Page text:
Thesis - Open Access
Master of Science (MS)
Herbicides have become an important asset to the farmer since the discovery of 2,4-D as a useful weed killer. Although herbicides are a relatively new and useful tool, various hazards are associated with their use. Drift and volatility are of primary concern. Air pollution is recognized as an environmental detriment to both plants and animals. The prevention of herbicide drift and volatility is necessary to maintain an environment suitable for many plant habitats. Dicamba (3,6-dichloro-o-anisic acid) is used to control broadleaf weeds in corn, small grains, lawns, and rangelands. Sometimes nontarget areas adjacent to crops are affected seriously because of dicamba treatments. Particle drift and possibly vapor drift may be responsible for the injury to nontarget plants. Compounds mixed with a herbicide to enhance phytotoxicity may also inhibit drift of minute herbicide particles and vapor. A compound mixed with a herbicide either to reduce drift or to enhance phytotoxicity is called an additive. Limited information exists about the drift and phytotoxicity of dicamba when applied in combination with additives. Therefore, the objectives of this thesis were to determine the influence of additives on phytotoxicity, particle drift, and vapor drift of dicamba.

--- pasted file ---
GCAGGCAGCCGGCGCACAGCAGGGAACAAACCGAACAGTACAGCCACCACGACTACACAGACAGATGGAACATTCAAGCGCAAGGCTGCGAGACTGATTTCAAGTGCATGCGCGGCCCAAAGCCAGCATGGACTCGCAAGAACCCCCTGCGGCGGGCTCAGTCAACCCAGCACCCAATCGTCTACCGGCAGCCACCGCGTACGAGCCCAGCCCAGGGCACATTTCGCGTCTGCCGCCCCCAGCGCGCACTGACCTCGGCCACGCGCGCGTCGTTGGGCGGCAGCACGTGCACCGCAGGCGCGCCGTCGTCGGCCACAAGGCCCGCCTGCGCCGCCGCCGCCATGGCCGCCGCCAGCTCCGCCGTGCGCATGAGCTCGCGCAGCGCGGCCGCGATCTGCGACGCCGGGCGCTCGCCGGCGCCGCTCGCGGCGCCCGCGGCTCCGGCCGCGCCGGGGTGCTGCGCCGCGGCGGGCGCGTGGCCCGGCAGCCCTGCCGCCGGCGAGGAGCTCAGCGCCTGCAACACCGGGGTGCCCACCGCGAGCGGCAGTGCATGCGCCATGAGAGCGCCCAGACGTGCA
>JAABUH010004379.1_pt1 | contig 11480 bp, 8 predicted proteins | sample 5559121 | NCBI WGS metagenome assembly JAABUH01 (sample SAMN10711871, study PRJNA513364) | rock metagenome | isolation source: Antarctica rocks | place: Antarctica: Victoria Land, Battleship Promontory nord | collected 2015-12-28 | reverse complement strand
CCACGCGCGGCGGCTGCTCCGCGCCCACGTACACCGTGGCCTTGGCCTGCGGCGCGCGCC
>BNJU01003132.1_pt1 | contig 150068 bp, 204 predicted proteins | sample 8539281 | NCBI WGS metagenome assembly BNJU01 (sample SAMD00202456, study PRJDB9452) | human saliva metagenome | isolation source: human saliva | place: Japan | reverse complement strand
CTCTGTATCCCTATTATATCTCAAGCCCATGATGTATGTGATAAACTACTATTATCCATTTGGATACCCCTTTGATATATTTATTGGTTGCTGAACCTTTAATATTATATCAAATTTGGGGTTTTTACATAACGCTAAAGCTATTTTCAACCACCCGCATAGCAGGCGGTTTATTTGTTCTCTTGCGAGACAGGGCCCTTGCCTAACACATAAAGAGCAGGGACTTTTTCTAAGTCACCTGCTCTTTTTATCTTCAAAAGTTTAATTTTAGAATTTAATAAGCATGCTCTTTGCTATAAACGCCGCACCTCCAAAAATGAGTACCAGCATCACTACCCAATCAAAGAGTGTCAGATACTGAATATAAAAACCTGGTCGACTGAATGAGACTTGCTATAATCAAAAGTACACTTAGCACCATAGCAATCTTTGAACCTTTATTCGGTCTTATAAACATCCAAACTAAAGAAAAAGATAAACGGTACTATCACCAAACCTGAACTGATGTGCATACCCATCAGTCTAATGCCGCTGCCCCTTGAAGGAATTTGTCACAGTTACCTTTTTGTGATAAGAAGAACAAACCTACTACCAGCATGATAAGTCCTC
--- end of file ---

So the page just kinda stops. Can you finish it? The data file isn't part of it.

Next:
Library of Congress Subject Headings
Herbicides -- Toxicology
Spraying and dusting residues in agriculture
Plants -- Effect of herbicides on
Number of Pages
South Dakota State University
Brinkman, Bart A., "Volatility, Drift and Phytotoxicity of Dicamba to Corn When Applied with Additives" (1974). Electronic Theses and Dissertations. 4673.